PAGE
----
How Shady Italian Banking Led to Drama for Savers, Economy

By The Associated Press
The Associated Press
The Associated Press
November 30, 2016 Updated: November 30, 2016

MONTEBELLUNA, Italy—For the people of Montebelluna, in Italy’s prosperous northeast, the 139-year-old Veneto Banca was not a faceless lender, but part of the community.

Deals were made in the local dialect. Cash was dropped off with a friendly wave and investment accounts passed on through generations. Loans were offered easily and when the bank needed help, it could count on long-time clients to buy its shares.

“We believed in this institution. It was part of the territory,” said Walter Baseggio, who borrowed money for his auto dealership and house while investing the lion’s share of his savings in the bank.

Then in 2015, this near-feudal network of mutual support came crashing down. Veneto Banca’s share price dropped to pennies and 87,000 shareholders lost 4.5 billion euros (C$6.2 billion). The bank eventually got a state-organized rescue.

Similarly cozy relationships between banks and customers as well as lax regulation in much of the rest of Italy have spawned a banking crisis that is bleeding the economy. The banks are saddled with 360 billion euros in soured loans, a massive amount that is keeping them from lending enough for the economy to get going again.

Italy’s economy has not grown since a decade ago. Unemployment is around 12 percent, and almost 40 percent among the young.

And it could get worse, analysts say. Veneto Banca and others could need more help if the government of Premier Matteo Renzi collapses after a popular vote this Sunday on constitutional reforms. Shares were down sharply this week on fears that Renzi could lose the vote.

First Signs

Trouble at the co-operative bank started to become apparent years before it needed a rescue this year. The recession that began in 2008 shrank the economy by 10 percent and the manufacturing sector by a quarter. Businesses were in distress and unable to repay loans.

Baseggio wanted to sell shares in 2014—then worth 39.50 euros each—to raise cash to help his children, but was told he couldn’t because the accounts were being reviewed. They offered him a loan.

We believed in this institution. It was part of the territory.
— Walter Baseggio

“Today, I find myself with shares that are worth 10 cents, and I have a 100,000-euro loan to pay off,” he said. The loan included a clause that says he has to pay it off by the time he is 75—two years from now. If he fails, Baseggio risks having property seized, a fear that is spreading through Montebelluna and the surrounding valley.

As both the bank and businesses came under stress, the cozy relationship between them made the situation worse. In some cases, business owners seeking credit to stay afloat received the cash only on the condition that they used some to buy shares in the bank. The agreements were called “kissed deals.”

Regulators either turned a blind eye or where unaware of such deals, which are now the subject of criminal investigations. Police are investigating the bank’s former CEO, Vincenzo Consoli, currently under house arrest, and at least 14 others.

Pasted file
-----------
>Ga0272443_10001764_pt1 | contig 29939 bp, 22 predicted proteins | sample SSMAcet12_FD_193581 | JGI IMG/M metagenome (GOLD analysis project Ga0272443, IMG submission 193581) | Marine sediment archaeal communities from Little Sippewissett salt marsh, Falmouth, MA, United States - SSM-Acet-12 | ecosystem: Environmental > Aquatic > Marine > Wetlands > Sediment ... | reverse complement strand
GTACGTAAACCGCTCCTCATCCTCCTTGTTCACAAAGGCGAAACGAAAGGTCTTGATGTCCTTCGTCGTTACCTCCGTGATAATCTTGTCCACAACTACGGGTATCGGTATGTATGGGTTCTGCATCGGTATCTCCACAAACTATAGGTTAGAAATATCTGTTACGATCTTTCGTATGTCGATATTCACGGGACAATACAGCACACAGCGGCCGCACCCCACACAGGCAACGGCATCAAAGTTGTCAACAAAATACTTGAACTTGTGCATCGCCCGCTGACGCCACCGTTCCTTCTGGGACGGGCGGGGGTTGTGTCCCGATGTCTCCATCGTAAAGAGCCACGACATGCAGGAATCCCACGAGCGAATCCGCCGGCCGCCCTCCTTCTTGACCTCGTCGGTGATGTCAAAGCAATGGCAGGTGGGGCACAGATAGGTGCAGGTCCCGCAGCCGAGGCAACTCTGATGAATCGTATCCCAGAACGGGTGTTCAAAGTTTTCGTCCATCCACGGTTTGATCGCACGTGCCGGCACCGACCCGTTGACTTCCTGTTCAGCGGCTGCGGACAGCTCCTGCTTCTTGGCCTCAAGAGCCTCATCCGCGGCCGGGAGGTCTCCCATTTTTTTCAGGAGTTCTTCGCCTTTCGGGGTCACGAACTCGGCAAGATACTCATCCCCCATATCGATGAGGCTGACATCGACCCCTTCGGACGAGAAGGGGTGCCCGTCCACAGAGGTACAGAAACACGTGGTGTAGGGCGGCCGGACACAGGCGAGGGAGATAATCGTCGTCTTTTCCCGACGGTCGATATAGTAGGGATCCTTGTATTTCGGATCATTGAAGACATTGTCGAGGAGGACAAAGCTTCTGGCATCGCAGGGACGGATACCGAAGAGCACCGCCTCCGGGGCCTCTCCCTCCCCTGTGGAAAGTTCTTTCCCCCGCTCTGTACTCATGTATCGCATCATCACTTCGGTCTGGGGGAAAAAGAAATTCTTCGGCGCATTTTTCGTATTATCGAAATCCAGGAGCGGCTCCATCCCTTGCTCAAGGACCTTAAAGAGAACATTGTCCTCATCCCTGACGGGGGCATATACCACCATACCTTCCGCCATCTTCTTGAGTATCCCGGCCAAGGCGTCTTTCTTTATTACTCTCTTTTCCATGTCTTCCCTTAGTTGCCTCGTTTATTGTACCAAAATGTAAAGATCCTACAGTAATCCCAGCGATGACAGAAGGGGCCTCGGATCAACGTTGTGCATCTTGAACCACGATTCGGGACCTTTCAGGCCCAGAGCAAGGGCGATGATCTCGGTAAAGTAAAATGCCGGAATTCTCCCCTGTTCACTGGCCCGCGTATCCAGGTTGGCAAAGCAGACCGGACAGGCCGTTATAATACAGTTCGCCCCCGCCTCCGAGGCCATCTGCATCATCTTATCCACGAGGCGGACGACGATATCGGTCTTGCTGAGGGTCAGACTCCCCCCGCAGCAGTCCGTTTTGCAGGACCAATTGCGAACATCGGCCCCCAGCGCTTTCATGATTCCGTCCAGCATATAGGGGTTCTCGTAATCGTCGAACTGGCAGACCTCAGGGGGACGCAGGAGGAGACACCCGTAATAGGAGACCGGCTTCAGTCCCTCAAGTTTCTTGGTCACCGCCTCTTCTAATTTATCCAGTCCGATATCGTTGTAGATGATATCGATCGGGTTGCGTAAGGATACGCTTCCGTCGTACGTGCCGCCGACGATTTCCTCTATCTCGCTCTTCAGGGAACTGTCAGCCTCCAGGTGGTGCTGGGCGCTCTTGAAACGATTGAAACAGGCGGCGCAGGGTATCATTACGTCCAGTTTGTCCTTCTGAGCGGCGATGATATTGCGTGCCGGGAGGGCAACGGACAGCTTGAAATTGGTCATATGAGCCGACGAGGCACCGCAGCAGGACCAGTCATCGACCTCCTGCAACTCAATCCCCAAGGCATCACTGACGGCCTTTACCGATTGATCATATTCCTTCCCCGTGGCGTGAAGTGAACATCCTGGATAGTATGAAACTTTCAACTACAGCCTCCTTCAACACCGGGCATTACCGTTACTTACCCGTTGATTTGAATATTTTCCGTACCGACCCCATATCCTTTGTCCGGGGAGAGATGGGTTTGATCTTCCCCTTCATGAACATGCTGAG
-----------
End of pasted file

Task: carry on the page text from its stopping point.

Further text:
The situation worsened when real estate prices began to fall and never picked up. Properties set up as collateral could be sold only at a fraction of their over-valuated prices. Veneto Banca’s portfolio of soured loans was eventually revealed to be nearly twice the national average of 15 percent of total lending, said Franco Conte, president of Codacons regional Veneto chapter.

Collateral Damage

Veneto Banca and another local bank were ultimately taken over by a rescue fund this year. More than 200,000 investors saw their life savings shrivel. Shareholders lost between 11 billion euros and 12.4 billion euros in the region alone. To put that in perspective, the bankruptcy of the Parmalat dairy in 2003—Europe’s largest corporate failure at the time—burned 14 billion euros.

“We didn’t see ourselves as shareholders on the stock exchange,” said Baseggio. “We saw ourselves as small investors.”

Whether they formally count as shareholders will help determine whether they will be compensated. New EU rules meant to decrease the cost of bailing out banks require bondholders and shareholders in a bank to take losses in some cases.

In Italy, that can be a tough choice to make for a government, as bank investors are often households, not multinational banks.

The government imposed losses on small investors in the rescue of four other banks. The highest-profile case involved Monte dei Paschi di Siena, the world’s oldest bank, which had to raise new capital, and most of the investor losses were incurred on the high-risk stock exchange.

Lost Bet

In hindsight, its executives simply did not know how to cope with the economic downturn and rather than face losses, she said, doubled down with their loans-for-shares scheme, a desperate bid to buy time until the economy improved. Except it never did improve.

It was essentially a bet gone wrong, said Giovanni Ferri, an international economics professor at Rome’s LUMSA university.

“As we have seen in any banking crisis, the bankers bet for resurrection, and that engages new practices,” Ferri said. Just as with U.S. investment bank Lehman Brothers, which had big investment exposure to the nose-diving property market in 2008, Veneto Banca was in a hole and hoping things would turn around.